Thus, began the journey of our Mediation Boot Camps.  In twelve months, we have conducted 12 boot camps / workshops in 9 cities, engaging with over 1,350 students of law and business. We have worked with around a dozen young and dynamic mediation professionals as co-trainers, with whom we have flown nearly 6,382 nautical miles and spent 180 hours in classrooms and conference halls.

We have worked with around 400 students during Mediation Musings sessions at India’s two most popular mediation competitions – in Goa and Bhopal. As co-hosts, supporters or knowledge partners, we have travelled across the length and breadth of the country, covering approximately 11,880 kilometers to reach out to as many as we can. In doing so, we have been able to appeal to over 2,500 mediation enthusiasts on PACT FAM, an interactive Facebook platform which is just three months old.

These statistics mean little compared to the warm hospitality and genuine love we have been showered. The generous helpings of local cuisine, comfortable accommodation and honest conversations have enriched us.

Our module has undergone changes and modifications, but the core essence has remained constant – change the approach from ‘reacting’ to conflict to ‘responding’ to conflict. But, much before we address or respond to conflict, we must understand how conflict manifests itself in different situations. We were fortunate enough to have worked with students who expressed their true concerns about mediation as a tool of resolving disputes in this country. They spoke of “credibility” as the major deterrent to the progress of mediation and we heeded their cry (Check ALSD-PACT Indian Symposium on Dispute Resolution).  We were continuously hounded for internships, lectures and coaching, and we hope to say ‘yes’ to more of these opportunities in the coming year.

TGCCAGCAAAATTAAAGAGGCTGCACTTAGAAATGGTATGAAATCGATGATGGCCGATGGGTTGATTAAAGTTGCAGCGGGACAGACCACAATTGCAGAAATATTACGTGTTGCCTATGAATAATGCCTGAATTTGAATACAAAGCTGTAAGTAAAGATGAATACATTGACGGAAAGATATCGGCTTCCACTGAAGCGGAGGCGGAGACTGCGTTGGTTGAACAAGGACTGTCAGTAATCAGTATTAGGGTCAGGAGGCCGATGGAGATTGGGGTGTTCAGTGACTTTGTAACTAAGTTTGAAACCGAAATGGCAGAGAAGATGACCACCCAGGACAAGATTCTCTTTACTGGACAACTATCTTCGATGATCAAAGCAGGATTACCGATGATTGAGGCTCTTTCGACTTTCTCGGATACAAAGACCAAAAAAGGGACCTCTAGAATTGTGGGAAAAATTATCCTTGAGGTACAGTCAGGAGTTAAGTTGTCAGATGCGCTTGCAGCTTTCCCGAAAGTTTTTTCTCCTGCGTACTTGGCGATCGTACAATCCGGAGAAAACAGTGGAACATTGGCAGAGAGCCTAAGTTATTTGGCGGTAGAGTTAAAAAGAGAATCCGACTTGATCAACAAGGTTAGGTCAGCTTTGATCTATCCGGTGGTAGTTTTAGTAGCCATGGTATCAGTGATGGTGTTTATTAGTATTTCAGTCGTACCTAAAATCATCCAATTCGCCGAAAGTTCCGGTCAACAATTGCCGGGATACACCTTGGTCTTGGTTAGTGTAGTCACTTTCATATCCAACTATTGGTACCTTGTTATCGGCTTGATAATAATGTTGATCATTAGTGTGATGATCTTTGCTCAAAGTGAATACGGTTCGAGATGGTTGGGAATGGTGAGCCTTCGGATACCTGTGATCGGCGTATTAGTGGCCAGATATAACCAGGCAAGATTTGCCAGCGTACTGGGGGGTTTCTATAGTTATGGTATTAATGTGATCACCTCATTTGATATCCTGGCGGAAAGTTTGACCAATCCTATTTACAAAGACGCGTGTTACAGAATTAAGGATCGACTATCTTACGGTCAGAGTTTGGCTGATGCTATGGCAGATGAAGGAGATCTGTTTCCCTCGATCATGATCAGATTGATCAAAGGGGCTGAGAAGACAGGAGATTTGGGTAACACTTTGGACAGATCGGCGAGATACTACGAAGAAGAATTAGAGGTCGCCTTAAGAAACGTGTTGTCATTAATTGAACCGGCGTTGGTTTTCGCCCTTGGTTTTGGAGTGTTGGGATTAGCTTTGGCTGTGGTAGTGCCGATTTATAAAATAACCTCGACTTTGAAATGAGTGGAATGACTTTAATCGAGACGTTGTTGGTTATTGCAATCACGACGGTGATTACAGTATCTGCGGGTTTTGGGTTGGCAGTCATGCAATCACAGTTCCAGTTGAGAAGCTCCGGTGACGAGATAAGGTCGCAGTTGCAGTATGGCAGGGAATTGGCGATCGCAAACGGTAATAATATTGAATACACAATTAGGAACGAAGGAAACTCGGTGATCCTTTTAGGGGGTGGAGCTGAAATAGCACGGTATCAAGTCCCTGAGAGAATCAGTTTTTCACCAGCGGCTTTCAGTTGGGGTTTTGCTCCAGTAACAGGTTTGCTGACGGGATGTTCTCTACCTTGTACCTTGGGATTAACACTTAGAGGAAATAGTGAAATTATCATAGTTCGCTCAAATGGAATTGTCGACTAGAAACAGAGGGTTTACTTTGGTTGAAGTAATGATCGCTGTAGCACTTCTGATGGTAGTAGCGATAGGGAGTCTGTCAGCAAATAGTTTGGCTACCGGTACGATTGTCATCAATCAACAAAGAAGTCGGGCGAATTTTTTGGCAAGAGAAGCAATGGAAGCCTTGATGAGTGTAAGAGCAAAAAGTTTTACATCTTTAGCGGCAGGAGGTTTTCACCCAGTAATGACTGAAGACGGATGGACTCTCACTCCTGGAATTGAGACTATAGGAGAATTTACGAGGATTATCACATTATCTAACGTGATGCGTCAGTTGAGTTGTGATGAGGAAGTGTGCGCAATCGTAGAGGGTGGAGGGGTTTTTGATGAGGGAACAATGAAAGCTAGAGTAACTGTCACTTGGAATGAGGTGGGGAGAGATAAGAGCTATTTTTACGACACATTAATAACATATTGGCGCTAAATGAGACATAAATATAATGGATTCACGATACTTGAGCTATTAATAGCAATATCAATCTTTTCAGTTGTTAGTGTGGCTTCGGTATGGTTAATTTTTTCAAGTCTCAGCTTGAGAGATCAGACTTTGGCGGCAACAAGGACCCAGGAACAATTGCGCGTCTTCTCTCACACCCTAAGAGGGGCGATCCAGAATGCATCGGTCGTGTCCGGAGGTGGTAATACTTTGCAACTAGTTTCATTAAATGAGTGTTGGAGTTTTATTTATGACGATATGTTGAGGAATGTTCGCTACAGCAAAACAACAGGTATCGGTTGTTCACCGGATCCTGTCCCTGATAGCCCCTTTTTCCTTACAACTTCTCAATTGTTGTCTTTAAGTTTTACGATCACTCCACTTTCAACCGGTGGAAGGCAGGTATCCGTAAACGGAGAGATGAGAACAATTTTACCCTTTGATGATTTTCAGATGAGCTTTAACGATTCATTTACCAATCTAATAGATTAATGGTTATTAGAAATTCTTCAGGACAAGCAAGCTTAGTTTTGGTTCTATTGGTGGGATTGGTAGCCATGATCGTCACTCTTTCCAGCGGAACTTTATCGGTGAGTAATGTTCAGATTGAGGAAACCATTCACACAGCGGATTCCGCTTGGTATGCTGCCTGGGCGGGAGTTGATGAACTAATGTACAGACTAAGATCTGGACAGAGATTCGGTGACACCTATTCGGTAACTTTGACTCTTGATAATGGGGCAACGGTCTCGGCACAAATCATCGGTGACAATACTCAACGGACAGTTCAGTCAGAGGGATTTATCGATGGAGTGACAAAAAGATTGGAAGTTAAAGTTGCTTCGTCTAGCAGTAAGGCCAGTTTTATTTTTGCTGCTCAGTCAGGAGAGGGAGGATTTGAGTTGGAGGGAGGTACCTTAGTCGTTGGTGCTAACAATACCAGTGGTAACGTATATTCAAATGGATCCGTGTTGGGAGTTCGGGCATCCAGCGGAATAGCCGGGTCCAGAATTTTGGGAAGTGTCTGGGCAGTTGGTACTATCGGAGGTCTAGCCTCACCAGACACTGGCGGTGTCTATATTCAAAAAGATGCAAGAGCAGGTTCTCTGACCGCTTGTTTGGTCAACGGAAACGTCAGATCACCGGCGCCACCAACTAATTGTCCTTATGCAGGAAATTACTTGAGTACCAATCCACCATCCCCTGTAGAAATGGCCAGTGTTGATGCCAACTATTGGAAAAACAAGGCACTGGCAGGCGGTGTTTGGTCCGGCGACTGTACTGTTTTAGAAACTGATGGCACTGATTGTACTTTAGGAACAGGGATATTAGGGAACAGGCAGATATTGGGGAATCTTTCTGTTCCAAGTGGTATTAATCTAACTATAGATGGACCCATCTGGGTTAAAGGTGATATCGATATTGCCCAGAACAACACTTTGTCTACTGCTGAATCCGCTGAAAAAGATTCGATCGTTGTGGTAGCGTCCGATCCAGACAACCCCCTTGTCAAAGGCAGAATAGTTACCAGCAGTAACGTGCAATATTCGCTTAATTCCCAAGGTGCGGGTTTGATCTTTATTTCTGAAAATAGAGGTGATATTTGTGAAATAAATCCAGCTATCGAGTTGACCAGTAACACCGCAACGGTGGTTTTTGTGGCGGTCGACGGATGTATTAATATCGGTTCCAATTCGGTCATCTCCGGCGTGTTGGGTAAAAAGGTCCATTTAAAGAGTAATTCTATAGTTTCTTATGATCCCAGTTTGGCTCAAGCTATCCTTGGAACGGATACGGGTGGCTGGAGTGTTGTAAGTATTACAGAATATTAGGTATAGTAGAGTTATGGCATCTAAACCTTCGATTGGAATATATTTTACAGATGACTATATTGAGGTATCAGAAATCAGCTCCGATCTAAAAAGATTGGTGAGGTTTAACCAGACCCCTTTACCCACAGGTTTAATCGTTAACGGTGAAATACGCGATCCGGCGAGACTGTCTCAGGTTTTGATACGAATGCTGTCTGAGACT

And, it wasn’t always textbook conversations. We were fortunate to have some intellectual banter on sensitive topics, while discussing conflict. We reviewed the Padmavati dispute while we were in Banasthali and addressed cross-border conflict in Kashmir. We addressed community conflict in Noida and workplace disputes in Telangana. We discussed conflict arising from demonetisation when in Mumbai and debated animal vigilantism in Gujarat.

PACT owes this year to all such frank and productive conversations, where we conversed, listened to each other’s perspectives and resolved to respond to the most controversial and sensitive matters with maturity and empathy.  To dialogue when in dispute in the first step to reaching a common ground. It is our mission to keep the dialogue on, to make sure communication never stops, no matter how tough it gets.

The aim of course is to keep getting better – to never be complacent with what we have managed to create so far. The goal hasn’t changed – to create a market for mediation to thrive in this country. PACT will keep dreaming and wake up to chase those dreams.

#MissionMediation #DialogueInDispute #Choose2Resolve #PACTFAM



Winter winds blow hot & cold in Kashmir

Winter winds blow hot & cold in Kashmir

Forced identity, bruised memory, political treachery, dilapidated history these are a few amongst many terms that come to one’s mind while trying to undertake possibly one of the most difficult and painful task of writing about ‘conflict’.

By Ayshia Zehgeer

Conflict that has nurtured every thought process and driven every aspiration of the people who see, feel and breathe it every day. If a conflict is as everyday as that, why must it be difficult to write about it? One may be compelled to ask?